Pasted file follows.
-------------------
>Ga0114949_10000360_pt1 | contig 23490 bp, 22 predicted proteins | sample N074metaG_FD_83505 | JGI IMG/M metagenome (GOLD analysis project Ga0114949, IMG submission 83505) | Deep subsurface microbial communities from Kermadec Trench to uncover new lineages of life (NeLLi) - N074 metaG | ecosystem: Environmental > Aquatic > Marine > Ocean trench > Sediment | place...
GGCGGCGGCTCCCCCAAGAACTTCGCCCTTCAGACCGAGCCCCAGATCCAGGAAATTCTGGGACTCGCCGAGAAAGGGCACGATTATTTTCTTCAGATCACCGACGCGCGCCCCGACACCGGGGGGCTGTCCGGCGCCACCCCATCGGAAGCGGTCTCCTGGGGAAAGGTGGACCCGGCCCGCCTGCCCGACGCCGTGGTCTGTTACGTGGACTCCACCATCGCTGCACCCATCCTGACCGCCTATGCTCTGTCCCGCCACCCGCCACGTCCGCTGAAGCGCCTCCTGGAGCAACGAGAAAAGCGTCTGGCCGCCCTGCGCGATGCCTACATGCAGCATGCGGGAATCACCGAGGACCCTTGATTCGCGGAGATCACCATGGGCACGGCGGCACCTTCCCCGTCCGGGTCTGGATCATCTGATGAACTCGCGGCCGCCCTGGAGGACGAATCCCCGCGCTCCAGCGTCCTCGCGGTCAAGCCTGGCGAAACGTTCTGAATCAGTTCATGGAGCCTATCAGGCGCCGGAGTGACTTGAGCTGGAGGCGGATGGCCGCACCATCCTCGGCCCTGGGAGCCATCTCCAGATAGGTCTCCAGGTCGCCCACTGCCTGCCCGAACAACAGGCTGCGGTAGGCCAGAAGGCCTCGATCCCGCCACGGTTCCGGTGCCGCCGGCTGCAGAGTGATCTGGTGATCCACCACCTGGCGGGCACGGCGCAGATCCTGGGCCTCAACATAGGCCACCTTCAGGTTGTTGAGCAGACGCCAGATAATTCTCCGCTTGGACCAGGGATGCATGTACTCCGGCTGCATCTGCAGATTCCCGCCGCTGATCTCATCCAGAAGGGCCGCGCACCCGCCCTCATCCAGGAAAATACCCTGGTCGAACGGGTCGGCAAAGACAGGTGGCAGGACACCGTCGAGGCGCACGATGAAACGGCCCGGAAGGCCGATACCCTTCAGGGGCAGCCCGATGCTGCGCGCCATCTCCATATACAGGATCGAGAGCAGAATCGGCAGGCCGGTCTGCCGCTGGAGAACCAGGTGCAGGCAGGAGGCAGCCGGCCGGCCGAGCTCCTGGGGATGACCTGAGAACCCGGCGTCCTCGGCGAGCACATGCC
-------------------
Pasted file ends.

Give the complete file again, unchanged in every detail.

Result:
>Ga0114949_10000360_pt1 | contig 23490 bp, 22 predicted proteins | sample N074metaG_FD_83505 | JGI IMG/M metagenome (GOLD analysis project Ga0114949, IMG submission 83505) | Deep subsurface microbial communities from Kermadec Trench to uncover new lineages of life (NeLLi) - N074 metaG | ecosystem: Environmental > Aquatic > Marine > Ocean trench > Sediment | place...
GGCGGCGGCTCCCCCAAGAACTTCGCCCTTCAGACCGAGCCCCAGATCCAGGAAATTCTGGGACTCGCCGAGAAAGGGCACGATTATTTTCTTCAGATCACCGACGCGCGCCCCGACACCGGGGGGCTGTCCGGCGCCACCCCATCGGAAGCGGTCTCCTGGGGAAAGGTGGACCCGGCCCGCCTGCCCGACGCCGTGGTCTGTTACGTGGACTCCACCATCGCTGCACCCATCCTGACCGCCTATGCTCTGTCCCGCCACCCGCCACGTCCGCTGAAGCGCCTCCTGGAGCAACGAGAAAAGCGTCTGGCCGCCCTGCGCGATGCCTACATGCAGCATGCGGGAATCACCGAGGACCCTTGATTCGCGGAGATCACCATGGGCACGGCGGCACCTTCCCCGTCCGGGTCTGGATCATCTGATGAACTCGCGGCCGCCCTGGAGGACGAATCCCCGCGCTCCAGCGTCCTCGCGGTCAAGCCTGGCGAAACGTTCTGAATCAGTTCATGGAGCCTATCAGGCGCCGGAGTGACTTGAGCTGGAGGCGGATGGCCGCACCATCCTCGGCCCTGGGAGCCATCTCCAGATAGGTCTCCAGGTCGCCCACTGCCTGCCCGAACAACAGGCTGCGGTAGGCCAGAAGGCCTCGATCCCGCCACGGTTCCGGTGCCGCCGGCTGCAGAGTGATCTGGTGATCCACCACCTGGCGGGCACGGCGCAGATCCTGGGCCTCAACATAGGCCACCTTCAGGTTGTTGAGCAGACGCCAGATAATTCTCCGCTTGGACCAGGGATGCATGTACTCCGGCTGCATCTGCAGATTCCCGCCGCTGATCTCATCCAGAAGGGCCGCGCACCCGCCCTCATCCAGGAAAATACCCTGGTCGAACGGGTCGGCAAAGACAGGTGGCAGGACACCGTCGAGGCGCACGATGAAACGGCCCGGAAGGCCGATACCCTTCAGGGGCAGCCCGATGCTGCGCGCCATCTCCATATACAGGATCGAGAGCAGAATCGGCAGGCCGGTCTGCCGCTGGAGAACCAGGTGCAGGCAGGAGGCAGCCGGCCGGCCGAGCTCCTGGGGATGACCTGAGAACCCGGCGTCCTCGGCGAGCACATGCC